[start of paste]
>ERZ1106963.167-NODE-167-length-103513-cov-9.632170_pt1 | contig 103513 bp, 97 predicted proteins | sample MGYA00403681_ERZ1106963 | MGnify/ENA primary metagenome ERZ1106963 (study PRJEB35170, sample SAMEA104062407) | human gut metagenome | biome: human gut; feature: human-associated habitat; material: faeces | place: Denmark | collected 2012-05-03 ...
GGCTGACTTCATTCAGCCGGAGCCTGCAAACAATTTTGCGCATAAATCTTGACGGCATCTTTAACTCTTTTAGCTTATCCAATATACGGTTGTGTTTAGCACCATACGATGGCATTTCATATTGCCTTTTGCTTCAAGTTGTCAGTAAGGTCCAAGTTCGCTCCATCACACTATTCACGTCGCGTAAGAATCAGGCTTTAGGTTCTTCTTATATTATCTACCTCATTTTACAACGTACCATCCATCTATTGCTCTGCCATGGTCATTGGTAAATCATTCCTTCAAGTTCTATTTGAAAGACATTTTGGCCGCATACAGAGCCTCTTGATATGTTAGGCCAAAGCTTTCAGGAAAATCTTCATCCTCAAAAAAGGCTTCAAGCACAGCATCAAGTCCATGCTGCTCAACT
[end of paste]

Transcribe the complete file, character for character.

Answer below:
>ERZ1106963.167-NODE-167-length-103513-cov-9.632170_pt1 | contig 103513 bp, 97 predicted proteins | sample MGYA00403681_ERZ1106963 | MGnify/ENA primary metagenome ERZ1106963 (study PRJEB35170, sample SAMEA104062407) | human gut metagenome | biome: human gut; feature: human-associated habitat; material: faeces | place: Denmark | collected 2012-05-03 ...
GGCTGACTTCATTCAGCCGGAGCCTGCAAACAATTTTGCGCATAAATCTTGACGGCATCTTTAACTCTTTTAGCTTATCCAATATACGGTTGTGTTTAGCACCATACGATGGCATTTCATATTGCCTTTTGCTTCAAGTTGTCAGTAAGGTCCAAGTTCGCTCCATCACACTATTCACGTCGCGTAAGAATCAGGCTTTAGGTTCTTCTTATATTATCTACCTCATTTTACAACGTACCATCCATCTATTGCTCTGCCATGGTCATTGGTAAATCATTCCTTCAAGTTCTATTTGAAAGACATTTTGGCCGCATACAGAGCCTCTTGATATGTTAGGCCAAAGCTTTCAGGAAAATCTTCATCCTCAAAAAAGGCTTCAAGCACAGCATCAAGTCCATGCTGCTCAACT